What You Need To Know About B-BBEE
In an effort to encourage greater diversity in the workplace, the Department of Labour introduced the Broad-Based Black Economic Empowerment (B-BBEE) legislation. This initiative may seem foreign to anyone not in the business of running or managing an organisation or a company’s HR department. That said, these policies are not always simple to understand or implement. So, here’s what you should know about Broad-Based Black Economic Empowerment.
What Is Broad-Based Black Economic Empowerment?
The B-BBEE initiative was introduced to redress the racial inequities of South Africa’s past. This piece of legislation incentivises the hiring of Africans – that is, black, Asian, and coloured South Africans – and encouraging greater diversity in the workplace. Since it was first implemented, it has quickly become the gold standard for the hiring practices in almost all South African businesses. By complying with this legislation and moving up the ranks of the B-BBEE scorecard, your company can enjoy a number of benefits. These include
- Winning over new clients in government and large corporates by using a high BEE score as an incentive.
- Favourable tax gains.
- Enjoy more private sector business as companies get BEE points by being customers of companies with impressive scorecards.
In other words, a favourable BEE scorecard helps you score more business for your company.
The application of B-BBEE differs according to the size of your business. There’s a strong emphasis on large companies and government supporting small businesses that are BEE compliant. To that end, a company’s BEE level of compliance is calculated according to the five categories below.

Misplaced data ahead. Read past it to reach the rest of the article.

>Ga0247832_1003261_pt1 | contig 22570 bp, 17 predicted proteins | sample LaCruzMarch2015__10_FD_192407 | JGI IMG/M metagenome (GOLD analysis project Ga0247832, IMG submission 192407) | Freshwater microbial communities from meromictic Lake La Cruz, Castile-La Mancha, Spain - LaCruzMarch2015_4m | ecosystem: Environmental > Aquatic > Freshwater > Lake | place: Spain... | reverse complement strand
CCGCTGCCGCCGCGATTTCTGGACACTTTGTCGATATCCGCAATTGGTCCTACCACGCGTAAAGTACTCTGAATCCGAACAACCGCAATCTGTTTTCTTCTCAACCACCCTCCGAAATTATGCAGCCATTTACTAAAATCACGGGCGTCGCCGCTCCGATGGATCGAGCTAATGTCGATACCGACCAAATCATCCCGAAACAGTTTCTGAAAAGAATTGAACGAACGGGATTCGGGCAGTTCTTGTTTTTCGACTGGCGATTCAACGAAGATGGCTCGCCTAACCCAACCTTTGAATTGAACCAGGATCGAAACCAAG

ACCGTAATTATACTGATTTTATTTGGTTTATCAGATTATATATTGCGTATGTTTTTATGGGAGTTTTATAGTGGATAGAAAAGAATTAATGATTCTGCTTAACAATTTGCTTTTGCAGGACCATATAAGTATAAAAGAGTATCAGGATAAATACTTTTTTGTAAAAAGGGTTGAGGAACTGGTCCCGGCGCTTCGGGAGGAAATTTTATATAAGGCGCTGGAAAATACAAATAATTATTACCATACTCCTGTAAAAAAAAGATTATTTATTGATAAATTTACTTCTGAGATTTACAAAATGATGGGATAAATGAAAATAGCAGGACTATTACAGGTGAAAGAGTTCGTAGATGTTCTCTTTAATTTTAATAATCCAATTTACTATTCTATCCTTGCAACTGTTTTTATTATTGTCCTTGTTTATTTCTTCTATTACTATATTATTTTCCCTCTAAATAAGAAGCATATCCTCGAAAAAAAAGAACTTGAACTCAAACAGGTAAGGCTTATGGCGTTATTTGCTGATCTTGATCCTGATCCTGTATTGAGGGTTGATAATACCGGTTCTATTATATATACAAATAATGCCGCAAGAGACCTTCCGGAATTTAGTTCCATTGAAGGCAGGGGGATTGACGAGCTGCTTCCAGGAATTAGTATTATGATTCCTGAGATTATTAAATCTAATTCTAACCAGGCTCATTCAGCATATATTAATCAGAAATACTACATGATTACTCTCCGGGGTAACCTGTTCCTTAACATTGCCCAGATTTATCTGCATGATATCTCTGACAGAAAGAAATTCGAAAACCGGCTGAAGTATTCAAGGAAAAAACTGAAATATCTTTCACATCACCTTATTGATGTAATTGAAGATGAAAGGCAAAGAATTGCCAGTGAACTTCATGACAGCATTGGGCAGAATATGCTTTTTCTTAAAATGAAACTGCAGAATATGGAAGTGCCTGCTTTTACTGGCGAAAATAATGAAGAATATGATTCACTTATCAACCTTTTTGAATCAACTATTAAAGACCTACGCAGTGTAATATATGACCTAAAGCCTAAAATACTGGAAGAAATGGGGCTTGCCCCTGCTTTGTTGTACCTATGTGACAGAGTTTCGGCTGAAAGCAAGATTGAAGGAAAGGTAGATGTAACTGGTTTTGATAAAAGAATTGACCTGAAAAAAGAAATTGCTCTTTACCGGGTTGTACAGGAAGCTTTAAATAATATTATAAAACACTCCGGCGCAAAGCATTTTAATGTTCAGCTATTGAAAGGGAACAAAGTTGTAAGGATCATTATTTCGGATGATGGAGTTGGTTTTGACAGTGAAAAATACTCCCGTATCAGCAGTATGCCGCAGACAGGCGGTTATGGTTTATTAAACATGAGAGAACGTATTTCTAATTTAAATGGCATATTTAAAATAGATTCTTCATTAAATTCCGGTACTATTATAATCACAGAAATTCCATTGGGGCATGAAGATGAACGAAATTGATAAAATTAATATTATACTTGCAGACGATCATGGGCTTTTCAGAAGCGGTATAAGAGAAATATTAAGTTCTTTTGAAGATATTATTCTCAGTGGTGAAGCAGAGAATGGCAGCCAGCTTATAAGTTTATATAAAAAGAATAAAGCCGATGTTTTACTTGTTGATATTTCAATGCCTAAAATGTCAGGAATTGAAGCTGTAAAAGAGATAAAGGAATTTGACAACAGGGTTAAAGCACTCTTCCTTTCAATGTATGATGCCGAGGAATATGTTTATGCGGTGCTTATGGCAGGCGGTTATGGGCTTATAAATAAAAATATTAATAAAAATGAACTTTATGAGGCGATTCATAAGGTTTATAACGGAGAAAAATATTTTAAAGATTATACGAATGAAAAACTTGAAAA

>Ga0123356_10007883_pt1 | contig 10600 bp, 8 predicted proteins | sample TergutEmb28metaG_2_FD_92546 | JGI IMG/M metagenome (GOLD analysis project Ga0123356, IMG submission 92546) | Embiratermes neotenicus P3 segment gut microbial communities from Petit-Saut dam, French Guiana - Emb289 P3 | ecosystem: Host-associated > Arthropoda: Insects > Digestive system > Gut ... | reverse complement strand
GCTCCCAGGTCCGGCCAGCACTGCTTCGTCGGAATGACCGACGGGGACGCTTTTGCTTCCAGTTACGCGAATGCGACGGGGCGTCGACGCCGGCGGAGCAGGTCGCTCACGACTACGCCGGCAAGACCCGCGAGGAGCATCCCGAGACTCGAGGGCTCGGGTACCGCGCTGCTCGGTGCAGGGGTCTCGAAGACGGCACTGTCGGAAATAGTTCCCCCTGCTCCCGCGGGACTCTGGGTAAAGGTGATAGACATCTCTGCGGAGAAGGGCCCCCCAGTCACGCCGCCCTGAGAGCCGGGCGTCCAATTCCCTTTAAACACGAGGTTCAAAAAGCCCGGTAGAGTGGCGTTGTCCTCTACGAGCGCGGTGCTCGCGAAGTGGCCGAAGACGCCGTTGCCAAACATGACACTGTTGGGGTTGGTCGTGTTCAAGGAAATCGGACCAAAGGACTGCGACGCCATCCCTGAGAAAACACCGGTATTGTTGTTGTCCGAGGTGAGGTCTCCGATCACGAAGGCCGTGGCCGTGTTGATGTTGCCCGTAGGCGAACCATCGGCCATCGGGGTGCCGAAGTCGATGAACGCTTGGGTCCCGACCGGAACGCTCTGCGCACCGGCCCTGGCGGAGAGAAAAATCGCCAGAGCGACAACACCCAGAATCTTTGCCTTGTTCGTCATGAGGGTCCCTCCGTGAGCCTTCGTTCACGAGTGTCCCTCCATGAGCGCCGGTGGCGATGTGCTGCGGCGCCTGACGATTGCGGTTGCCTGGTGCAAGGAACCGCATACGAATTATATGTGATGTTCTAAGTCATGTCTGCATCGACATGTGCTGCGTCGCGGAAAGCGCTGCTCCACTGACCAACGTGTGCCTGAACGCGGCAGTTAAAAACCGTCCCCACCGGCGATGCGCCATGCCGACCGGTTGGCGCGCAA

What Does Being B-BBEE Compliance Look Like?
Equity Ownership: 25% of the weighting in this category concerns the voting rights and shareholding. Black ownership is mainly considered for this criteria and ownership by black women even more so.
Management Control: Making up 15% of the weight with a 4% bonus for certain criteria, this criterion accounts for the extent to which voting rights on a board are held by black members as well as control of the executive board and the percentage of senior management.
Skills Development: With a 20% weighting (with an extra 5% for certain criteria), you are essentially rewarded for investing in upskilling your employees – with a particular focus on employees that fall into the redress category.
Enterprise And Supplier Development: Weighing in at 40% (with a bonus of 4% for certain criteria), enterprise development is focused on the extent to which small, black-owned companies and their development receive support.
Socio-Economic Development: This makes up 5% of the overall waiting and accounts for the level of involvement in corporate social responsibility initiatives.
The Importance Of B-BBEE
As mentioned earlier, this legislation was introduced to give everyone a fair shake in the workplace and business owners have a lot to gain by complying with this policy. However, B-BBEE is played as a long game; it may take some time to build up your compliance score – up to 10 years. Today, this initiative informs the leadership style of many companies, inextricably linking moral responsibility with the daily running of a South African business.
This legislation can be rather difficult to navigate without professional legal council on your side. To make sure you always have a corporate lawyer on standby – without the exorbitant cost – consider investing in business legal cover. For a small monthly fee, business legal insurance can cover the high hourly rate of a lawyer, giving you access to legal guidance and representation for your business when you need it.